Okay, I don't totally believe in this stuff.  Again, I just thought it was going to be light-hearted and amusing...not full of information I did not want to hear because at my age I already sometimes worry about those things. Even though it wouldn't be the end of the world if I was single/childless forever, there's beauty in the unknown!

The friend who I was with told me not to freak out and that it was a bunch of malarkey, but she did admit that if she was told that she would never get married or have kids that she would also be concerned. I really do not think that the psychics in the shop we visited go around telling people that they will have no marriage/kids on a regular basis because otherwise they'd probably have bad reviews on Trip Advisor, and this shop has hundreds of five star reviews.

Obviously what I want to do now is go to the Savannah psychic my friend knows about and go for a reading so that hopefully she can contradict what the other psychic has told me! HA! This is very tempting, but in another sense, I know that I'm being completely ridiculous.

At the end of the day, do I KNOW what she said is true? No, of course not. Did she say some things that were upsetting?  Yes, but should I waste my time worrying about these "predictions" or should I be living my life #theadventurousway (had to promote our wonderful Instagram hashtag!) and making my own fate? I think I'll take the latter.

Have you ever gone to a psychic and not liked what you were told?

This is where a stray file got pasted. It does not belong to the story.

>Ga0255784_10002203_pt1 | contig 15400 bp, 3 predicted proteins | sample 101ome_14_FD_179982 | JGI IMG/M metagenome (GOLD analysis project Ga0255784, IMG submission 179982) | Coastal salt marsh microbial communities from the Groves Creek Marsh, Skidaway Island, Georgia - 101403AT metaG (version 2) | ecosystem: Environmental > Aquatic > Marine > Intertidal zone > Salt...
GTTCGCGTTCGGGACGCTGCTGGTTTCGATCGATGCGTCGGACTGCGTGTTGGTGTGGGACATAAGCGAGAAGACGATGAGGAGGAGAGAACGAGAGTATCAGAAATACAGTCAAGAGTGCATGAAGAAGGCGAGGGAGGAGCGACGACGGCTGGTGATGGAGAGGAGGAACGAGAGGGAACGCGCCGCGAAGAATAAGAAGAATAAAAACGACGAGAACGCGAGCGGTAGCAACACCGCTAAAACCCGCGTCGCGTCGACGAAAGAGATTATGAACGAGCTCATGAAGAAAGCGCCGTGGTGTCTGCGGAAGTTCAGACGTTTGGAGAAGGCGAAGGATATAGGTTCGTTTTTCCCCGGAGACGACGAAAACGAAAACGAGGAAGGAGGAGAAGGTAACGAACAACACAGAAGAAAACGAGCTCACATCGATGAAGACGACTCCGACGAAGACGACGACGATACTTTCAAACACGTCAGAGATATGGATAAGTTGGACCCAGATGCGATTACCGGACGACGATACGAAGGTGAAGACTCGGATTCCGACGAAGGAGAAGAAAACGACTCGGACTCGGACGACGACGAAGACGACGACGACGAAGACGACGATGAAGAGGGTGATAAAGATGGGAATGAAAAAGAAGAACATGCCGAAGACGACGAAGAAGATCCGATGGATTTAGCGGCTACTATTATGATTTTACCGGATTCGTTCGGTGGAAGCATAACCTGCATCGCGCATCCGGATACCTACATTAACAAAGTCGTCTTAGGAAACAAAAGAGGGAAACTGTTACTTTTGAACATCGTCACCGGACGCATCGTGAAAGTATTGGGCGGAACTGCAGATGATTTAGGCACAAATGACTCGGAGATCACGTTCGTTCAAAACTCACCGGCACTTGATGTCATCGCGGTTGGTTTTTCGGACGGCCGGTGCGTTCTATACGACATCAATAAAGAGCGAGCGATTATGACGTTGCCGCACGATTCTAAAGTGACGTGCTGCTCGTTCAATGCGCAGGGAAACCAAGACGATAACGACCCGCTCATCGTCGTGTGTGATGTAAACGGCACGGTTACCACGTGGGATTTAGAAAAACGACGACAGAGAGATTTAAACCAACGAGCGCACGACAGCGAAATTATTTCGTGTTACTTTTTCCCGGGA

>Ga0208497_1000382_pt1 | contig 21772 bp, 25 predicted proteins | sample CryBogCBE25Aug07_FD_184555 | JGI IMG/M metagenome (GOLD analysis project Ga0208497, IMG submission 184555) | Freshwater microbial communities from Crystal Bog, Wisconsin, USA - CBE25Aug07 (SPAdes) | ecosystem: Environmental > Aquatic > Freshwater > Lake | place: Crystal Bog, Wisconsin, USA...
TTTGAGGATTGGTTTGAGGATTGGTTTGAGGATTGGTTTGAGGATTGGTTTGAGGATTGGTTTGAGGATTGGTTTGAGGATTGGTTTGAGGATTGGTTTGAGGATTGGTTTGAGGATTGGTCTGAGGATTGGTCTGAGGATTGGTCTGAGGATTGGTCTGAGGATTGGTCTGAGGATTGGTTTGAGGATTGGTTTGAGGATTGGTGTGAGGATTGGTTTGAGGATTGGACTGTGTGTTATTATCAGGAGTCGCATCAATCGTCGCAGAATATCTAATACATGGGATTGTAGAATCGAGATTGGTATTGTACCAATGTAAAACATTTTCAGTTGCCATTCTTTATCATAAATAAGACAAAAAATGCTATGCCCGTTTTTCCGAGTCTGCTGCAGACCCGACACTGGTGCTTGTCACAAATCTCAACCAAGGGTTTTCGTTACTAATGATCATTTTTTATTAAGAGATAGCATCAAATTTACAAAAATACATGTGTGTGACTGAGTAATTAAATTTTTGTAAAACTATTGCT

Preparing for Life as an Expat

August 12, 2015
I just got back from traveling for three weeks, so it seems crazy that I will be moving to China in nine days.  NINE.  I have a lot to take care of before the trip, so I thought I'd generate a list to help myself and hopefully others prepare for the plunge!



Get your doctor/dentist appointments in. Before I move overseas, I try to do this beforehand. Of course it is possible to go to the doctor's office in other countries, but I like to go to someone who knows my medical history while I can. It's also just one less thing you'll have to worry about when you arrive in your new environment. 

Start scheduling visits with your friends/family members. There are so many people I want to see before I go to China for a year.  Of course, my friends are spread out in Ohio and in the South. Since it's still the summer which is peak vacation time, I probably should have contacted my friends more in advance. Don't wait to start arranging your visits!